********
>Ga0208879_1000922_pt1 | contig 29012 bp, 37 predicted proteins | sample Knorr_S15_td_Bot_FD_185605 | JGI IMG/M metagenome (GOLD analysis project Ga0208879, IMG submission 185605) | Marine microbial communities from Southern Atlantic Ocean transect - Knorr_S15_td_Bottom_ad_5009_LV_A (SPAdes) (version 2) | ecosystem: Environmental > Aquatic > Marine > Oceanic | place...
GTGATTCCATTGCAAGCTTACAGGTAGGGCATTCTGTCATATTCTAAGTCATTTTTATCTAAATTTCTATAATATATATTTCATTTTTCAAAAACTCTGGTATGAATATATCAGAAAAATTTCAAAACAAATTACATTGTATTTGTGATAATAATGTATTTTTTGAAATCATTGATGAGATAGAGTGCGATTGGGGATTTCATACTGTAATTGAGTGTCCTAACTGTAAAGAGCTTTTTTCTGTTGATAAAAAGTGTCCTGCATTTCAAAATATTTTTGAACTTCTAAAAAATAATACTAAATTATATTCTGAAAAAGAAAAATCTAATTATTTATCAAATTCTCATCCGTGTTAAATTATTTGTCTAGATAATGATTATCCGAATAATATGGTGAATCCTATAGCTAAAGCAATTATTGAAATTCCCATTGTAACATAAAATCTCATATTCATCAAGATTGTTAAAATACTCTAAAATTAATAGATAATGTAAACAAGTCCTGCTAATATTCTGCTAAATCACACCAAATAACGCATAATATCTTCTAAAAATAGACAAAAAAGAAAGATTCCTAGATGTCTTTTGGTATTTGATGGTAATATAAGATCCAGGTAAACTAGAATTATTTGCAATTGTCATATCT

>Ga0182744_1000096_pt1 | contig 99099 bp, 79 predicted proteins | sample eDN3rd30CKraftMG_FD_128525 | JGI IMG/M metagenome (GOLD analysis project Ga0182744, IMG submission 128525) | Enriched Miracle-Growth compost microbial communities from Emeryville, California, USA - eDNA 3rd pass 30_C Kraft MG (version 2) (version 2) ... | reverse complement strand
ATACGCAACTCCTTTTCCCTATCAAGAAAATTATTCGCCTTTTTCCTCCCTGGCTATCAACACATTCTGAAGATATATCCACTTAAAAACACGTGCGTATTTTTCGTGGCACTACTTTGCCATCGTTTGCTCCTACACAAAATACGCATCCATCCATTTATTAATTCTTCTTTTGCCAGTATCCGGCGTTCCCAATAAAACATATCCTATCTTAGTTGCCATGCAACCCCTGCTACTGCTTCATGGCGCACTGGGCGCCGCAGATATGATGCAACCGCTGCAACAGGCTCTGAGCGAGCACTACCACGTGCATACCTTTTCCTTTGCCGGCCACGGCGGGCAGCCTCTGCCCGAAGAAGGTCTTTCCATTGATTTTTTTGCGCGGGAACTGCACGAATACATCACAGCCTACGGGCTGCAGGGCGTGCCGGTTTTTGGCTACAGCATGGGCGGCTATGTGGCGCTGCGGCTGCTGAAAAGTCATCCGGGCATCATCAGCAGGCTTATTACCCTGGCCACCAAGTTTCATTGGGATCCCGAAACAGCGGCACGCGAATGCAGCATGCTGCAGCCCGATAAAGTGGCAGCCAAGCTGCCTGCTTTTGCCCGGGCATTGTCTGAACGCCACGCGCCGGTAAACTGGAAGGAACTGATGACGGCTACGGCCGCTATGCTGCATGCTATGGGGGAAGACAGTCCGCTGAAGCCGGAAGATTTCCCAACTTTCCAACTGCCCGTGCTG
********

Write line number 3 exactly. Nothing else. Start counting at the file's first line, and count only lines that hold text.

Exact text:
>Ga0182744_1000096_pt1 | contig 99099 bp, 79 predicted proteins | sample eDN3rd30CKraftMG_FD_128525 | JGI IMG/M metagenome (GOLD analysis project Ga0182744, IMG submission 128525) | Enriched Miracle-Growth compost microbial communities from Emeryville, California, USA - eDNA 3rd pass 30_C Kraft MG (version 2) (version 2) ... | reverse complement strand